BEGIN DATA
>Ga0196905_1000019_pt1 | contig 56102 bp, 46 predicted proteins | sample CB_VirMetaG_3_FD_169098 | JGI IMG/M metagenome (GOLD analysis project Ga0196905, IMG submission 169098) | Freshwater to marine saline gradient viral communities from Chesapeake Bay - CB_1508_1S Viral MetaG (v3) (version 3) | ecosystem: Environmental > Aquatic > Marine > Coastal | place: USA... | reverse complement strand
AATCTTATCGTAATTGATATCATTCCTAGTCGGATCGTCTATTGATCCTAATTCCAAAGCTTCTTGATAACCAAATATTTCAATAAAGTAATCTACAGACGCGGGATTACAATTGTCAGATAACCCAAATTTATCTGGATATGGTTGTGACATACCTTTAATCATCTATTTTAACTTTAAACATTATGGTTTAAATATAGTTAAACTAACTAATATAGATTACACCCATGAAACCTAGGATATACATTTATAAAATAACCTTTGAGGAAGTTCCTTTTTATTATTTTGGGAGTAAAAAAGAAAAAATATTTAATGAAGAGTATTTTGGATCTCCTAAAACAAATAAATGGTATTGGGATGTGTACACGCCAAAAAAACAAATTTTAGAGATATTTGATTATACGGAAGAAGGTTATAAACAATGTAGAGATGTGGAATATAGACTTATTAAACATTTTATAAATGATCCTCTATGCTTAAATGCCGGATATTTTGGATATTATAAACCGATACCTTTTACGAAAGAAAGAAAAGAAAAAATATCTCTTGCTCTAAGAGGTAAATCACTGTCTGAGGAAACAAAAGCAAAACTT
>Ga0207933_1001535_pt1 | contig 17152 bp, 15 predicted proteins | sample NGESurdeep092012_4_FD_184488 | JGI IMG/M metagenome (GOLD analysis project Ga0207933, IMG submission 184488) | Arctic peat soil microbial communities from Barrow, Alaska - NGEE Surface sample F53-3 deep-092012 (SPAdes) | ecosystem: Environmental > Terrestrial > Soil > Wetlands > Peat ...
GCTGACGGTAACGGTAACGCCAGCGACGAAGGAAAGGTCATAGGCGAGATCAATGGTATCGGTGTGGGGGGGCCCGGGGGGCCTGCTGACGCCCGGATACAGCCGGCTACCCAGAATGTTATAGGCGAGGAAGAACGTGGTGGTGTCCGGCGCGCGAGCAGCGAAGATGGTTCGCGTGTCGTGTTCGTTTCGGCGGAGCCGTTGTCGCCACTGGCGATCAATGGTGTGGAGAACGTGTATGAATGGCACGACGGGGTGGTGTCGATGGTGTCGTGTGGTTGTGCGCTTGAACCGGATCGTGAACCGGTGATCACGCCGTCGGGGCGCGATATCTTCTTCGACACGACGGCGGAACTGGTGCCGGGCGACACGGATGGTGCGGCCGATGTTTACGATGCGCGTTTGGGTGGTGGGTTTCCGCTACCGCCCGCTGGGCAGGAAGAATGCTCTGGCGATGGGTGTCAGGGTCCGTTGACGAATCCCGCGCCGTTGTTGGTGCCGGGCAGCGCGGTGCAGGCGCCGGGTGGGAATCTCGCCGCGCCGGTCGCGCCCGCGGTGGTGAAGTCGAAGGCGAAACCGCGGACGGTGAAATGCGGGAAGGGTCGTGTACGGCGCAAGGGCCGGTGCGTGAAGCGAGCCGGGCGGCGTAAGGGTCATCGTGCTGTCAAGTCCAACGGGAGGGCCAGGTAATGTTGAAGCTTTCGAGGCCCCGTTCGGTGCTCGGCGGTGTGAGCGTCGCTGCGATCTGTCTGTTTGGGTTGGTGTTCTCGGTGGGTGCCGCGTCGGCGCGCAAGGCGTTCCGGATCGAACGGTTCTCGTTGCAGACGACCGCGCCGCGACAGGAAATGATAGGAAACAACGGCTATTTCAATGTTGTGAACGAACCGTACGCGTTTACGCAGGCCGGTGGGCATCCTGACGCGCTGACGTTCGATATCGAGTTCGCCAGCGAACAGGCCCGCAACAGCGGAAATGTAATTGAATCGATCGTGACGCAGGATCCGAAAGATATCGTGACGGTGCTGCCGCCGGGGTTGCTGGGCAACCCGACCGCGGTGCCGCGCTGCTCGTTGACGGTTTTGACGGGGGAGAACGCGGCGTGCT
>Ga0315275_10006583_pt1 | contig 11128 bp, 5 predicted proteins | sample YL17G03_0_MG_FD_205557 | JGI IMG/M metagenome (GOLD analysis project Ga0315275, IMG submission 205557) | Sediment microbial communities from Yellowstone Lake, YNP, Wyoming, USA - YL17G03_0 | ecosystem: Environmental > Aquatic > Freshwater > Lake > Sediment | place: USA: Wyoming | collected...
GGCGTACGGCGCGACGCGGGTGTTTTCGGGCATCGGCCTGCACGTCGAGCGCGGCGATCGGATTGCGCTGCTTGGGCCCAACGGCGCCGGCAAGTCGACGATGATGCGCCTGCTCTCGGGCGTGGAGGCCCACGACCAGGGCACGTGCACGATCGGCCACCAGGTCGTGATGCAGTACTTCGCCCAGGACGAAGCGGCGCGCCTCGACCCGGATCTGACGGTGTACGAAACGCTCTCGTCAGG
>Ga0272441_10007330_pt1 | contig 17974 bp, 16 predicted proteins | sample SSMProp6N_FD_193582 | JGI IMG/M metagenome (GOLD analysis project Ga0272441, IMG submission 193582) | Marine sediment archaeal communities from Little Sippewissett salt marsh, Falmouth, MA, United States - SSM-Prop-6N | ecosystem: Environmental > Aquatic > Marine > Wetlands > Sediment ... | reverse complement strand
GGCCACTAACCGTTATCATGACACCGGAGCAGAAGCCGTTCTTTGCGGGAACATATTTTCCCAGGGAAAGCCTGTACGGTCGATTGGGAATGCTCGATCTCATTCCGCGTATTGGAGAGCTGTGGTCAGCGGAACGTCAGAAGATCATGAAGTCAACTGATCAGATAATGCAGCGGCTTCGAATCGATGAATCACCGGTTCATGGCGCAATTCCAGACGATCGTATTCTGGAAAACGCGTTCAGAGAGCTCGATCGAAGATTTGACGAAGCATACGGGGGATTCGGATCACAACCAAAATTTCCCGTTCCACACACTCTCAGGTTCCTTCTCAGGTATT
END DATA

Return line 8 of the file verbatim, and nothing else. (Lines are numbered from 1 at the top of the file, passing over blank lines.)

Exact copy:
GGCCACTAACCGTTATCATGACACCGGAGCAGAAGCCGTTCTTTGCGGGAACATATTTTCCCAGGGAAAGCCTGTACGGTCGATTGGGAATGCTCGATCTCATTCCGCGTATTGGAGAGCTGTGGTCAGCGGAACGTCAGAAGATCATGAAGTCAACTGATCAGATAATGCAGCGGCTTCGAATCGATGAATCACCGGTTCATGGCGCAATTCCAGACGATCGTATTCTGGAAAACGCGTTCAGAGAGCTCGATCGAAGATTTGACGAAGCATACGGGGGATTCGGATCACAACCAAAATTTCCCGTTCCACACACTCTCAGGTTCCTTCTCAGGTATT